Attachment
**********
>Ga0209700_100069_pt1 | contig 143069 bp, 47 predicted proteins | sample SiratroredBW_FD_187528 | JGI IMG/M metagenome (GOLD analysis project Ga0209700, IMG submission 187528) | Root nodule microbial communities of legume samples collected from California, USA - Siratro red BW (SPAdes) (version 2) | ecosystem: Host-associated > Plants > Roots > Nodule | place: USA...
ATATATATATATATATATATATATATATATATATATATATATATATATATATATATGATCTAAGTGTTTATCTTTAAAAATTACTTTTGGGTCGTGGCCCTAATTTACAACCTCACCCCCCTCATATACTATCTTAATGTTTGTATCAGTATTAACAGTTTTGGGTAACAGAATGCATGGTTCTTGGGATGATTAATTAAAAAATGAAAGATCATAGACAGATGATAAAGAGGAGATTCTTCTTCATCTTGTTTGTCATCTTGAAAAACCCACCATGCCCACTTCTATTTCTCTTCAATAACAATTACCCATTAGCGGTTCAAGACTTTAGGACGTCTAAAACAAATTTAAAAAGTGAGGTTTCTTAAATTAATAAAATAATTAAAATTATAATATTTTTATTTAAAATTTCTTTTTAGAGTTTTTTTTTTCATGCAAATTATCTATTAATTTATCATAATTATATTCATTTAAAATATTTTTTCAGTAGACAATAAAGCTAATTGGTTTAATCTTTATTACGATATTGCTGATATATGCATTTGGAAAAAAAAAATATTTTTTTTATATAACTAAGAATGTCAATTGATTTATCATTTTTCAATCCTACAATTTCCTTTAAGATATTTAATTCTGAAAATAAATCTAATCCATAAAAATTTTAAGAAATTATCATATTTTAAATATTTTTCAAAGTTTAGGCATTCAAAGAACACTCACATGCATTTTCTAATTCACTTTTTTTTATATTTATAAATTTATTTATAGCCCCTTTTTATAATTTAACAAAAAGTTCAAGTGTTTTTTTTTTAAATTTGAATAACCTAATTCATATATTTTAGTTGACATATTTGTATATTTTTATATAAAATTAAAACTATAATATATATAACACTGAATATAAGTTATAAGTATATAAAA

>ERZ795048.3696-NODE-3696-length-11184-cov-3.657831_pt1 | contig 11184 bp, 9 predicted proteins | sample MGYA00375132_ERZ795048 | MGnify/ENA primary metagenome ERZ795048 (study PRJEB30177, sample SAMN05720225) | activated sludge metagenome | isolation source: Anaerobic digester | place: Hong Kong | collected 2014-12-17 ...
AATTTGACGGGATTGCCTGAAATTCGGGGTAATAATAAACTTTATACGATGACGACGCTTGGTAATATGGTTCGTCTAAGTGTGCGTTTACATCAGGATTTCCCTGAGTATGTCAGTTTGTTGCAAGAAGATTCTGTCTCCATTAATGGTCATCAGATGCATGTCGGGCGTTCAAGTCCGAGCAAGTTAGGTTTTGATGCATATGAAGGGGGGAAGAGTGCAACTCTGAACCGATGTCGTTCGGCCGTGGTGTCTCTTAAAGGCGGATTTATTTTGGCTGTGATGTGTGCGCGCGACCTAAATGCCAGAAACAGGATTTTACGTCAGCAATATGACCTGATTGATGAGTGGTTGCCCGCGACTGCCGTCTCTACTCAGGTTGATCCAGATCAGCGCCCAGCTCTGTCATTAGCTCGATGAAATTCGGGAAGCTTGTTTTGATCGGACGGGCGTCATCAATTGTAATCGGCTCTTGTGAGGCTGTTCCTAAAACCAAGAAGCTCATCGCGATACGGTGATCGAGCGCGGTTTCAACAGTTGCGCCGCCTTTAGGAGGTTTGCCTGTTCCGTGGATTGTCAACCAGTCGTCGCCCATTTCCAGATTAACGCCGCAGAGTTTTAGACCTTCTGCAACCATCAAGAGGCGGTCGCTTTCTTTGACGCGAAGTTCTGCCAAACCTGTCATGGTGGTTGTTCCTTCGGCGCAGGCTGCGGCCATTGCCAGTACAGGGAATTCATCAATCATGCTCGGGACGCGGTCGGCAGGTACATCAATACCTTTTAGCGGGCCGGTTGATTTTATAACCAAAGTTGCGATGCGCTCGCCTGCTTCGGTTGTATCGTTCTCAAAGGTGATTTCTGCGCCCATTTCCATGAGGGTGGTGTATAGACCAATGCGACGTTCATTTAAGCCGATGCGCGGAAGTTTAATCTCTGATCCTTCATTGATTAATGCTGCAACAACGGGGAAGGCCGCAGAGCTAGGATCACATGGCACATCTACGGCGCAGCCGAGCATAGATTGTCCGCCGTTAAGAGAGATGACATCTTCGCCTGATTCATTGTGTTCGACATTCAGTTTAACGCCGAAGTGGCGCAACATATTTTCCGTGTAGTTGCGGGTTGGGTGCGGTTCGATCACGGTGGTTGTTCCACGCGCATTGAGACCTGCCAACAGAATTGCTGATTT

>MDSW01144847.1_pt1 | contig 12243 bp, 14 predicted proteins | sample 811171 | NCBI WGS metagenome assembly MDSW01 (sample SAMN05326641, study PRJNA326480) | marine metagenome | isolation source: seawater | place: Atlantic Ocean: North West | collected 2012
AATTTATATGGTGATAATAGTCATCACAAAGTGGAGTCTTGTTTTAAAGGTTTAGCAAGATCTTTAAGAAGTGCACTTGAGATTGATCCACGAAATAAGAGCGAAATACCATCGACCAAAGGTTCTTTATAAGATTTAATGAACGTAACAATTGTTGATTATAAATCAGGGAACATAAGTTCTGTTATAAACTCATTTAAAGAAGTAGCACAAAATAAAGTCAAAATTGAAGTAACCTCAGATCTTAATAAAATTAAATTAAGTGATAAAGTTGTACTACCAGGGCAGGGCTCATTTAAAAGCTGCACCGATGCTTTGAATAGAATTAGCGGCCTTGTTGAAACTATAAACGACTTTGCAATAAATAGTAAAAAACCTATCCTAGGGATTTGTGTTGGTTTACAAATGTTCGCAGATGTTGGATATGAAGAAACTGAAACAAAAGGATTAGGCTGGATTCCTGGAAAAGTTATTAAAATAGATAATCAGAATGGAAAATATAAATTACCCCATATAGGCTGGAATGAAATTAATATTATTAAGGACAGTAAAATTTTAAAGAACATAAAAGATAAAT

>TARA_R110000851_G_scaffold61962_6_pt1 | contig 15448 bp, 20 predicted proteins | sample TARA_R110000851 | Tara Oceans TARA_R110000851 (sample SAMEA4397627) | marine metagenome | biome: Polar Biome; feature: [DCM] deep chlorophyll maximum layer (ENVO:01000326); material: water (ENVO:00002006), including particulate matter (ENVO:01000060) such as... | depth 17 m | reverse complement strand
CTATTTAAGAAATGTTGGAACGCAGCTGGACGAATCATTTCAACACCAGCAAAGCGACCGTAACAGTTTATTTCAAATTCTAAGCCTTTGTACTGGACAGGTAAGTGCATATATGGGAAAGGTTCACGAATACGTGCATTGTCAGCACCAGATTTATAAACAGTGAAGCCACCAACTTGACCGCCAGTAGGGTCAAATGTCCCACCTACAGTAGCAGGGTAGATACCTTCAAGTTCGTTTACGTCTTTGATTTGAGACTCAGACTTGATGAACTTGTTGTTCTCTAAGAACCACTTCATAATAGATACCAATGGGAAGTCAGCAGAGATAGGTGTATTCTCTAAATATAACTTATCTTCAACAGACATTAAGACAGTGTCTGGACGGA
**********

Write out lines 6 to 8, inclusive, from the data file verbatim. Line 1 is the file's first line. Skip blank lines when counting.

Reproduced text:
AATTTATATGGTGATAATAGTCATCACAAAGTGGAGTCTTGTTTTAAAGGTTTAGCAAGATCTTTAAGAAGTGCACTTGAGATTGATCCACGAAATAAGAGCGAAATACCATCGACCAAAGGTTCTTTATAAGATTTAATGAACGTAACAATTGTTGATTATAAATCAGGGAACATAAGTTCTGTTATAAACTCATTTAAAGAAGTAGCACAAAATAAAGTCAAAATTGAAGTAACCTCAGATCTTAATAAAATTAAATTAAGTGATAAAGTTGTACTACCAGGGCAGGGCTCATTTAAAAGCTGCACCGATGCTTTGAATAGAATTAGCGGCCTTGTTGAAACTATAAACGACTTTGCAATAAATAGTAAAAAACCTATCCTAGGGATTTGTGTTGGTTTACAAATGTTCGCAGATGTTGGATATGAAGAAACTGAAACAAAAGGATTAGGCTGGATTCCTGGAAAAGTTATTAAAATAGATAATCAGAATGGAAAATATAAATTACCCCATATAGGCTGGAATGAAATTAATATTATTAAGGACAGTAAAATTTTAAAGAACATAAAAGATAAAT

>TARA_R110000851_G_scaffold61962_6_pt1 | contig 15448 bp, 20 predicted proteins | sample TARA_R110000851 | Tara Oceans TARA_R110000851 (sample SAMEA4397627) | marine metagenome | biome: Polar Biome; feature: [DCM] deep chlorophyll maximum layer (ENVO:01000326); material: water (ENVO:00002006), including particulate matter (ENVO:01000060) such as... | depth 17 m | reverse complement strand
CTATTTAAGAAATGTTGGAACGCAGCTGGACGAATCATTTCAACACCAGCAAAGCGACCGTAACAGTTTATTTCAAATTCTAAGCCTTTGTACTGGACAGGTAAGTGCATATATGGGAAAGGTTCACGAATACGTGCATTGTCAGCACCAGATTTATAAACAGTGAAGCCACCAACTTGACCGCCAGTAGGGTCAAATGTCCCACCTACAGTAGCAGGGTAGATACCTTCAAGTTCGTTTACGTCTTTGATTTGAGACTCAGACTTGATGAACTTGTTGTTCTCTAAGAACCACTTCATAATAGATACCAATGGGAAGTCAGCAGAGATAGGTGTATTCTCTAAATATAACTTATCTTCAACAGACATTAAGACAGTGTCTGGACGGA